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11.1 Syntax


 (require koyo/haml) package: koyo-lib

haml is a convenience macro for generating xexprs with less boilerplate. Its syntax is inspired by haml – whence its name – but if you’ve used Clojure’s hiccup or any similar templating language (like jade or pug), then haml will seem familiar to you.

11.1 Syntax


(haml element ...+)

element = (selector attributes element ...)
  | (selector element ...)
  | symbol
  | unless
  | when
  | splice
  | expr
selector = :tag-name
  | .class-name
  | .class-name-1.class-name-2.class-name-n#id
  | :tag-name.class-name
  | :tag-name.class-name#id
symbol = &name
attributes = ((:attribute-name maybe-expr) ...)
unless = (unless cond-expr e0 e ...)
when = (when cond-expr e0 e ...)
splice = ,@e
Produces an x-expression.

Literal numbers and strings are returned unmodified:

> (haml 1)


> (haml "hello")


Identifiers that start with an & symbol are returned with said symbol stripped off:

> (haml &mdash)


Other identifiers are evaluated from the enclosing environment:

> (let ([a-symbol 'mdash])
    (haml a-symbol))


Element tags start with a colon:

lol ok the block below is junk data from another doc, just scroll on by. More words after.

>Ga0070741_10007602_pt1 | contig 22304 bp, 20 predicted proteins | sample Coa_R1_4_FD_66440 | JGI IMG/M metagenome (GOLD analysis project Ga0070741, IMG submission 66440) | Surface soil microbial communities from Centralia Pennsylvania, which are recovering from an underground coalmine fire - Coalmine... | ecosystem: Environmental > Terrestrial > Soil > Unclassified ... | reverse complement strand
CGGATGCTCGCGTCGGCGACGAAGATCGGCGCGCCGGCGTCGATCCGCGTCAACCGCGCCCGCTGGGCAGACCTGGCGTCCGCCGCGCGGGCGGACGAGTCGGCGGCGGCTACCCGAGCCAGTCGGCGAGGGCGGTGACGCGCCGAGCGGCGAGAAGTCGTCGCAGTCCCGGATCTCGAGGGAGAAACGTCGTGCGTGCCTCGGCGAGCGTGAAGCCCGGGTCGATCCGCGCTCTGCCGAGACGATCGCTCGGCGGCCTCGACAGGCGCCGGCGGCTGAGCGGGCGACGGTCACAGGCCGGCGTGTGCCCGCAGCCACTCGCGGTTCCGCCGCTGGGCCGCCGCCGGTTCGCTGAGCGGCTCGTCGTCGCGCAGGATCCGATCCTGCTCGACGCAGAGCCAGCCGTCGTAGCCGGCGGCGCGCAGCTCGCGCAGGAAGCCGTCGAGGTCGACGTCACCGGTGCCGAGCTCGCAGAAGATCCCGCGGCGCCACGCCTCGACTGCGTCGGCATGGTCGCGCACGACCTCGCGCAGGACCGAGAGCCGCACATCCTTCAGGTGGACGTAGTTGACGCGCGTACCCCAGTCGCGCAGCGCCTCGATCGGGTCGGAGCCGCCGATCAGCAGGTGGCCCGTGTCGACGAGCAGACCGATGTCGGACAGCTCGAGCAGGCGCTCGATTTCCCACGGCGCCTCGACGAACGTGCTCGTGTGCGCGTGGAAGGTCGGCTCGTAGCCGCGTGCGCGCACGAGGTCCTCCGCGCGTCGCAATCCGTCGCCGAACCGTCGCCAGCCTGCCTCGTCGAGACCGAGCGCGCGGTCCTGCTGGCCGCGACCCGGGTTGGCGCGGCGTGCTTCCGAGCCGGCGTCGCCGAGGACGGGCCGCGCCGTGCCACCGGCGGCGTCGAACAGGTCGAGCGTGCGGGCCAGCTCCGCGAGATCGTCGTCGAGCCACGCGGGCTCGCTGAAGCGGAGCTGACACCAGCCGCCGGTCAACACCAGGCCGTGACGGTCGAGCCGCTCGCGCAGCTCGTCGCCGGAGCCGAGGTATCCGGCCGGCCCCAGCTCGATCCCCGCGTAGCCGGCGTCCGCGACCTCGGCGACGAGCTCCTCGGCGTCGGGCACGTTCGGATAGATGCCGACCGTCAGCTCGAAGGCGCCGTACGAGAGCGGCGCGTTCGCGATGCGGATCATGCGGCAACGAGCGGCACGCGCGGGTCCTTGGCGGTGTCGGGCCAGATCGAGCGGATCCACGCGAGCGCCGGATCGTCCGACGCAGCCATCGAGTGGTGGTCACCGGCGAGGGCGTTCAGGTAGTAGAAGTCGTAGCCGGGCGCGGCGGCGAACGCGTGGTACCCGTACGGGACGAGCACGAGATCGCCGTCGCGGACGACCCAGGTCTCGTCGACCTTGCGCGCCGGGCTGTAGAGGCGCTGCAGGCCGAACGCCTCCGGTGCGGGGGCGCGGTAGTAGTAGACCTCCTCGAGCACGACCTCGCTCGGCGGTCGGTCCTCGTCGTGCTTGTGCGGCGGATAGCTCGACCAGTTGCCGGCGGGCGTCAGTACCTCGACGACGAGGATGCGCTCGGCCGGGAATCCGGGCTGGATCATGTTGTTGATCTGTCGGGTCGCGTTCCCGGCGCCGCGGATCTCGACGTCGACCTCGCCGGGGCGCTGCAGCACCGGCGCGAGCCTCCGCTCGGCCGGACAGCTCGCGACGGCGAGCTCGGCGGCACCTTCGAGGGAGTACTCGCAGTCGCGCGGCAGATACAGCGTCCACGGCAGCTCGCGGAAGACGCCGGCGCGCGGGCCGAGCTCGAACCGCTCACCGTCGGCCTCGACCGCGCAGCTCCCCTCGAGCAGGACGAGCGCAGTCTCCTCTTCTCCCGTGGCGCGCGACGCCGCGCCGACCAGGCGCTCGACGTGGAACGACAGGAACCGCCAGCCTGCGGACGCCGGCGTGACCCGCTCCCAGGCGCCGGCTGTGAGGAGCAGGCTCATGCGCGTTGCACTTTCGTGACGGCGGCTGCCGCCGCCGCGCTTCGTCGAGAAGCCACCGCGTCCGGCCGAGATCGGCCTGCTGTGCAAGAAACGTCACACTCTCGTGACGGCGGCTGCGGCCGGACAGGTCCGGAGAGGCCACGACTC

> (haml
   (:h1 "Hello World"))

'(h1 () "Hello World")

Id and class attributes can be attached to a tag via a shorthand syntax:

> (haml
   (:h1.title#main-title "Hello World"))

'(h1 ((id "main-title") (class "title")) "Hello World")

Tag names are optional if a class name is provided:

> (haml
    (:h1.title "Hello World")))

'(div ((class "content")) (h1 ((class "title")) "Hello World"))

Lists of elements can be spliced in using the ,@e syntax:

> (haml
     ,@(for/list ([it (list "a" "b" "c")])
         (haml (:li it))))))

'(div ((class "content")) (ul ((class "items")) (li () "a") (li () "b") (li () "c")))

All expressions that don’t parse as an element are evaluated in place at runtime:

> (define (say-hi name)
    (format "Hi, ~a!" name))
> (haml
   (:h1 (say-hi "Bogdan")))

'(h1 () "Hi, Bogdan!")

Passing multiple elements to the haml macro produces a list of xexpr?s:

> (haml
   (:li "a")
   (:li "b"))

'((li () "a") (li () "b"))